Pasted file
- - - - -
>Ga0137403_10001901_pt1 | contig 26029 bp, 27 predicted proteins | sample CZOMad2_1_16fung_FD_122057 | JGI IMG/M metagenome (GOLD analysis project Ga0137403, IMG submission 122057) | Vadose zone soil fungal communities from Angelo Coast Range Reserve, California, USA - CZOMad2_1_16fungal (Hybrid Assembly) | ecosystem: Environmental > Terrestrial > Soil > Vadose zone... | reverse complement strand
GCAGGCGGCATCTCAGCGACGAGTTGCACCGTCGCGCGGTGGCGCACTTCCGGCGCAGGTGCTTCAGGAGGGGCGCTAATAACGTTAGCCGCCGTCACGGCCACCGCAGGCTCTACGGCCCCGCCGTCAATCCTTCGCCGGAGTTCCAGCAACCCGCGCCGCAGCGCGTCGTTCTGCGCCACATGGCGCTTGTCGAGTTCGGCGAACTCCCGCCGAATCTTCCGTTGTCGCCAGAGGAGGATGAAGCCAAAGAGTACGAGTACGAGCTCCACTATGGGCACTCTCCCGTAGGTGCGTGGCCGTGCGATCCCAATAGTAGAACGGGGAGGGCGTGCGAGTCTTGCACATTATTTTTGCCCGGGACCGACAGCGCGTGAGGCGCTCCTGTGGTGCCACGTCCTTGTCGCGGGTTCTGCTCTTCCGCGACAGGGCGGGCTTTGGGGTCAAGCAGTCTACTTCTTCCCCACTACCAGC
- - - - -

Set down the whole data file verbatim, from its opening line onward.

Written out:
>Ga0137403_10001901_pt1 | contig 26029 bp, 27 predicted proteins | sample CZOMad2_1_16fung_FD_122057 | JGI IMG/M metagenome (GOLD analysis project Ga0137403, IMG submission 122057) | Vadose zone soil fungal communities from Angelo Coast Range Reserve, California, USA - CZOMad2_1_16fungal (Hybrid Assembly) | ecosystem: Environmental > Terrestrial > Soil > Vadose zone... | reverse complement strand
GCAGGCGGCATCTCAGCGACGAGTTGCACCGTCGCGCGGTGGCGCACTTCCGGCGCAGGTGCTTCAGGAGGGGCGCTAATAACGTTAGCCGCCGTCACGGCCACCGCAGGCTCTACGGCCCCGCCGTCAATCCTTCGCCGGAGTTCCAGCAACCCGCGCCGCAGCGCGTCGTTCTGCGCCACATGGCGCTTGTCGAGTTCGGCGAACTCCCGCCGAATCTTCCGTTGTCGCCAGAGGAGGATGAAGCCAAAGAGTACGAGTACGAGCTCCACTATGGGCACTCTCCCGTAGGTGCGTGGCCGTGCGATCCCAATAGTAGAACGGGGAGGGCGTGCGAGTCTTGCACATTATTTTTGCCCGGGACCGACAGCGCGTGAGGCGCTCCTGTGGTGCCACGTCCTTGTCGCGGGTTCTGCTCTTCCGCGACAGGGCGGGCTTTGGGGTCAAGCAGTCTACTTCTTCCCCACTACCAGC